By Derry Etkins
I had a very exciting, yet very painful experience, just about a month ago. On May 11, 2016, a theatrical production called, “ONE!” was held at the National Cultural Centre, under the auspices of the Ministry of Social Cohesion.
Russel Lancaster produced and directed the show, and honoured me by asking me to compose the soundtrack. I was particularly excited because, one, there would be original music; two, Mr Lancaster and I are on the same page, as far as producing music that is distinctly Guyanese is concerned, and; three, the music would be played LIVE! These three conditions, to my knowledge had not simultaneously existed in Guyana in quite a while.
There would be two violins (one violinist was pregnant), a flute, a steel pan, two keyboards, electric bass, electric guitar and, Indian and African drummers. Over a six-week period, I was back and forth with Russell, fine tuning ideas and concepts, and later, with Mrs Marilyn Dewar, who served as music contractor and, along with Andrea Mentore, rehearsal co-ordinator. I would be sending charts and MP3 audio files to Marilyn, so that the musicians in the ensemble could familiarise themselves with the music, and so that the dancers could hold preliminary rehearsals.
One week before show-time we found out that the pregnant violinist was expecting her baby during the week of the show. That same week, the other violinist decided that she was no longer available. Further, it turned out that the flautist could not read music, contrary to his earlier claims.
Marilyn contacted a third violinist who had not been actively playing or practicing for quite some time, and who agreed to help the situation. On the night of the first official rehearsal, the bassist had an engagement with his band, so he could not attend. With the flautist missing, we had to have three keyboards, with Marilyn playing the flute parts on one keyboard and, the other two keyboardists alternating between second violin, cello pan and the bass line. The drummers were present. Where was the cello pan, you ask? The pannist could not attend any rehearsals because of his job commitments; neither did he have the opportunity to familiarize himself with his charts, so he could only play some of the notes required of him.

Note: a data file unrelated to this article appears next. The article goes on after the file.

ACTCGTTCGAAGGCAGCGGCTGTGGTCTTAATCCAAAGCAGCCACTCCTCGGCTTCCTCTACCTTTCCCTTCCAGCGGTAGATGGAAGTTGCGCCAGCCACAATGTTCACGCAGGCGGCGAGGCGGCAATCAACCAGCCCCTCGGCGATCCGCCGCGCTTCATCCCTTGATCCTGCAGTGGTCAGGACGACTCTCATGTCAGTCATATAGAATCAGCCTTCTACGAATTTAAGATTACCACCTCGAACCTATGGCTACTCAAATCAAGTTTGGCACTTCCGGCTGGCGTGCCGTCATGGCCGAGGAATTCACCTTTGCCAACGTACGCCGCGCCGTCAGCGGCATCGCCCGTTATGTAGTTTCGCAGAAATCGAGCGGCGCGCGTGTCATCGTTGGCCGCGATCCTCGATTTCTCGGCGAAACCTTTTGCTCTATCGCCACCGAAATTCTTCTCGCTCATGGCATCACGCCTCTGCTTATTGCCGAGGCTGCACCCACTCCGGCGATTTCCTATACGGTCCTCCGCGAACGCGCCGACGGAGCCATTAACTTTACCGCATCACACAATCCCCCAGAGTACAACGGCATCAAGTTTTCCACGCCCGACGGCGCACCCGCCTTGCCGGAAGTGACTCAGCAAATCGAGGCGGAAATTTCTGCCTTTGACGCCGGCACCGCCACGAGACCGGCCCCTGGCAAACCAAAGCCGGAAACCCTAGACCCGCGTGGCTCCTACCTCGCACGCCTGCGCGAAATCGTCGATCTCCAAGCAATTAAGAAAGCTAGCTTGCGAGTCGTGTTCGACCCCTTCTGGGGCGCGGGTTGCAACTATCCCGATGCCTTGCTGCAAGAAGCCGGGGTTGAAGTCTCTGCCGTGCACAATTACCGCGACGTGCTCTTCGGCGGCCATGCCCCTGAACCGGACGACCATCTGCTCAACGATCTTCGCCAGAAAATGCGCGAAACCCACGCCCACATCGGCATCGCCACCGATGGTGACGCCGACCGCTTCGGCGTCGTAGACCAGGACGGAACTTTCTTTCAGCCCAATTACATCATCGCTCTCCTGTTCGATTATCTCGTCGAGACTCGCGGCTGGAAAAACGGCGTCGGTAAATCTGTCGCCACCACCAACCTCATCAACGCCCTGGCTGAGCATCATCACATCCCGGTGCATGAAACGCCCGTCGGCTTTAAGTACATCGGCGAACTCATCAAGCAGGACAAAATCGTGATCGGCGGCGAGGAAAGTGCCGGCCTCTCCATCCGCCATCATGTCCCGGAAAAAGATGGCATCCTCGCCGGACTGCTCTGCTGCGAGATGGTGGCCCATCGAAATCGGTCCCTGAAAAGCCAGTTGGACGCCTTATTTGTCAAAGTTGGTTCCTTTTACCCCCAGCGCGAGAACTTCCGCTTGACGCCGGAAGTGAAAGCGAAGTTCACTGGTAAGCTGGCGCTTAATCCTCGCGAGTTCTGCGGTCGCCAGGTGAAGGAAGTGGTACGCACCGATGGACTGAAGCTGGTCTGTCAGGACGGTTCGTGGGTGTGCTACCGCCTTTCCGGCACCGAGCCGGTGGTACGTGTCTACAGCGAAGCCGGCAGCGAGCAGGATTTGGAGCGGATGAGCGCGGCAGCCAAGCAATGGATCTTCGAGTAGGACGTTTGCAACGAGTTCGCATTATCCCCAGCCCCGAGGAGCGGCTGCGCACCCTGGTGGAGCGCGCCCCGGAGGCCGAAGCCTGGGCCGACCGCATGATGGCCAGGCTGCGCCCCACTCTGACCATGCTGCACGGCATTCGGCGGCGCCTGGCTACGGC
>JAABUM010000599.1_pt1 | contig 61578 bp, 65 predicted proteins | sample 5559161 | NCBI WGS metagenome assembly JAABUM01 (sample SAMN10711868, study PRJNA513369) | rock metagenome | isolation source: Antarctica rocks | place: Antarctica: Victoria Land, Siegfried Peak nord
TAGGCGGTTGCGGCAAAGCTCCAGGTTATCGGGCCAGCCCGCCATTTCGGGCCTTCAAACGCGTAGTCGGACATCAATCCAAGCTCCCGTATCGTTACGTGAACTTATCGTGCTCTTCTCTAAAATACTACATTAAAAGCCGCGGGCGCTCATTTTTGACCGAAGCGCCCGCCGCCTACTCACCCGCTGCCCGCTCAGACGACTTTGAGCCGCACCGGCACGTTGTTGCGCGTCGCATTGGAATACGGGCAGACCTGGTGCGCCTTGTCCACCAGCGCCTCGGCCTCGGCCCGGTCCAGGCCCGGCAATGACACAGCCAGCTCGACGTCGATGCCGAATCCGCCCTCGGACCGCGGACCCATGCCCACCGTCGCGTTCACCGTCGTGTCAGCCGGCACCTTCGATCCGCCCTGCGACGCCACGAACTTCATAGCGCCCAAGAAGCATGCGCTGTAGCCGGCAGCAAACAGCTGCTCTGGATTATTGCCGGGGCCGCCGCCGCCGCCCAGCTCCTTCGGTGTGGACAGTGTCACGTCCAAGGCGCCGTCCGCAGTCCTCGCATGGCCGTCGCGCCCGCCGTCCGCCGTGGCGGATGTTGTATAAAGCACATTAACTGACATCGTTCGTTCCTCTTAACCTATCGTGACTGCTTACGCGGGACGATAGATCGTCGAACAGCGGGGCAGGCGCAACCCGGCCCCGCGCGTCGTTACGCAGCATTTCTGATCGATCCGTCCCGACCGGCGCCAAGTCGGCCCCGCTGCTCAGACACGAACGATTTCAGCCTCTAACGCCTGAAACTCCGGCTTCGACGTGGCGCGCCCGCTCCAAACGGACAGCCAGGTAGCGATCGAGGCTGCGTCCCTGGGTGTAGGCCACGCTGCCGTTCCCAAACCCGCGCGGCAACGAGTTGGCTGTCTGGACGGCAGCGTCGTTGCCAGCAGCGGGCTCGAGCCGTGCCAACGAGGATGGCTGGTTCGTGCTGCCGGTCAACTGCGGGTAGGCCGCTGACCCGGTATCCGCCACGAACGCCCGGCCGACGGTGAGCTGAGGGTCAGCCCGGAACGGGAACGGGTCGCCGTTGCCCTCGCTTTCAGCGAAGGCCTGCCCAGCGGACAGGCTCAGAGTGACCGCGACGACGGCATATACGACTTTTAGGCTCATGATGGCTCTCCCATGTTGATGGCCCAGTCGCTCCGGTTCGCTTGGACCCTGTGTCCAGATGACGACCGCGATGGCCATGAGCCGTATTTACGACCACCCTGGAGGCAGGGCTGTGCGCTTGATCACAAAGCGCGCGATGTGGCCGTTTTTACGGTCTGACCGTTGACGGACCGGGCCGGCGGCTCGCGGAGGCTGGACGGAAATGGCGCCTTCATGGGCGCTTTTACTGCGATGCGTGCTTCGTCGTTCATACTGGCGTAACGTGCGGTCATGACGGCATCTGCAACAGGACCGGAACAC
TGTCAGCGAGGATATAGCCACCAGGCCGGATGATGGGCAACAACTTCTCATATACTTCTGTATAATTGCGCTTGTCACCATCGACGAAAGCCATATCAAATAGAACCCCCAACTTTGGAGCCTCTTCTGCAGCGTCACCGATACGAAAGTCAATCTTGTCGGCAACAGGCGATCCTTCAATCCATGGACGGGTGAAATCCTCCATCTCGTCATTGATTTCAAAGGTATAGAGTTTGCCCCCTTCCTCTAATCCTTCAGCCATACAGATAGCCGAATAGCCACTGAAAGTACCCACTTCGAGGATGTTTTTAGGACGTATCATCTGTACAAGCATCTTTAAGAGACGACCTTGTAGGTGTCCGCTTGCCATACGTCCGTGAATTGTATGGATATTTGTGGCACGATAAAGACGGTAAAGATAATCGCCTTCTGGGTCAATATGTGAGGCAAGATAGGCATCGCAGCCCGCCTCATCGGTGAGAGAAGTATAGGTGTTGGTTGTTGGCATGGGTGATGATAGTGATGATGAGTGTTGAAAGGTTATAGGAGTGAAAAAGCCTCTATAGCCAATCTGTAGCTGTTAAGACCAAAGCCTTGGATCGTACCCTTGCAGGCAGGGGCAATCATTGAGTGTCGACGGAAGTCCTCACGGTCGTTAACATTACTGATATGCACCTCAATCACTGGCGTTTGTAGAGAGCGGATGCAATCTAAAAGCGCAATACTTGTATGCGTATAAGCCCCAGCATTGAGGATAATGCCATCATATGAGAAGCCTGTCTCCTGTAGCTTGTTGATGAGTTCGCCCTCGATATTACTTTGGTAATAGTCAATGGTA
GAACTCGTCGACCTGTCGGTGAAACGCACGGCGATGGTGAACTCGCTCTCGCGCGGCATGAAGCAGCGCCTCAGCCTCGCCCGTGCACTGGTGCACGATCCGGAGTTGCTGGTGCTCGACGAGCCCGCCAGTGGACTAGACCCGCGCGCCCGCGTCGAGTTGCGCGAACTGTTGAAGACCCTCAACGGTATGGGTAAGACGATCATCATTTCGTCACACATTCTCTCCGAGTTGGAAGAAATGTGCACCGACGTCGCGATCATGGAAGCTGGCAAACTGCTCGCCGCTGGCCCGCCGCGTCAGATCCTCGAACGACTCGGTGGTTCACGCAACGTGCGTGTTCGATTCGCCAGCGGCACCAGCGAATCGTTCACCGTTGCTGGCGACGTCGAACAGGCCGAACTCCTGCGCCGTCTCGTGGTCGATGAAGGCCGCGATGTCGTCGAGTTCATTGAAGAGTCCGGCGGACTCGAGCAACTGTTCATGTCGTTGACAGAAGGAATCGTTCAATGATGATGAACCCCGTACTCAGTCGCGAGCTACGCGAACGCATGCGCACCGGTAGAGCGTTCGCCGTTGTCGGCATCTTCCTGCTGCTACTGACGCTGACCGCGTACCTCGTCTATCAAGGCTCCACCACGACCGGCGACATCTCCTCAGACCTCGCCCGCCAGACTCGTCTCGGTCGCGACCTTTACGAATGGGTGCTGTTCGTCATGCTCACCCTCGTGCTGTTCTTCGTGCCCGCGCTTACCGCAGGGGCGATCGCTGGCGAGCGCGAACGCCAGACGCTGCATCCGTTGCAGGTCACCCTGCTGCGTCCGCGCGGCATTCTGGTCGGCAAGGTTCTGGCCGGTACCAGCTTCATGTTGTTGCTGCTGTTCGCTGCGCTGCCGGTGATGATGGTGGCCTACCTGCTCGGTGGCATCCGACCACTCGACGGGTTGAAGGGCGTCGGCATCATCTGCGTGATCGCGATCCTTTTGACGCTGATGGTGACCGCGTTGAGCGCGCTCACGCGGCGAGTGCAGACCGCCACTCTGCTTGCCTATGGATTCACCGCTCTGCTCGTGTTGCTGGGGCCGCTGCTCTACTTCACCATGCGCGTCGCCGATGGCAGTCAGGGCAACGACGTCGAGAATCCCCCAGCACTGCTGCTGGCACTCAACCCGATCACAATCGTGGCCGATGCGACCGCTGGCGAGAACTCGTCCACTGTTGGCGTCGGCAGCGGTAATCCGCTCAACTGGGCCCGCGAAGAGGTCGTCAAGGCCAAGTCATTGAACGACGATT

The dancers opted to dance to the recorded tracks because, on hearing the music played for the first time, the way it should be played, by human beings, it ‘sounded funny.’ This experience raises a series of questions!
1) Is there only one pannist in the Georgetown area who can read and play at a semi-professional level?
2) Are there only three violinists in the Georgetown area who can read and play at a semi-professional level, with two of them being foreigners? I am in no way anti-foreigner; it’s just that by sad coincidence, one of the violinists is Guyanese by marriage, and, the other is an honorary Guyanese because she lives and works in Guyana. This reflects very badly on Guyana!
3) Is there only one electric bassist in the Georgetown area capable of reading and playing at a semi-professional level? In four jurisdictions that I know of, the bassist would have sent a replacement to cover the rehearsal while he did the engagement with his band and, that replacement would have been literate, and thus would have fit in perfectly. In two jurisdictions that I know of, the pannist would have recommended one of several available literate pannists, while he honoured his job commitments.
Literate violinists, flautists and drummers are bountiful in three jurisdictions that I know of, and would be readily available. The dancers in this production explained that they have not had much experience working with live musicians, hence their discomfort on hearing the music played live. This needs to be corrected! Guyana needs to put the necessary systems in place to afford our music practitioners the opportunity to acquire the necessary literacy skills to match their technical ability. There is no shortage of musical talent in Guyana, but talent alone will not take us where we can and need to go.
There are three things that we need: education! education! education! Our schools, from nursery to secondary, need structured music education programmes. To facilitate that, our teachers’ training college needs to produce trained specialist music teachers to deliver these programmes.
Our post-secondary institute for the creative arts needs to equipped and staffed to cater to the needs of the talented people who are above school age. Apart from the immediate cultural benefits, Guyana is ignoring the potential for an entire industry; one that will contribute to the growth of the economy, the reduction of crime, the reduction of unemployment, and the enhancement of our tourism product, to name a few areas. I urge our movers and shakers to take this situation seriously. This could be Guyana’s last opportunity to get it right, and regain her place among the cultural and economic leaders of the region. Can we do it? Yes we can!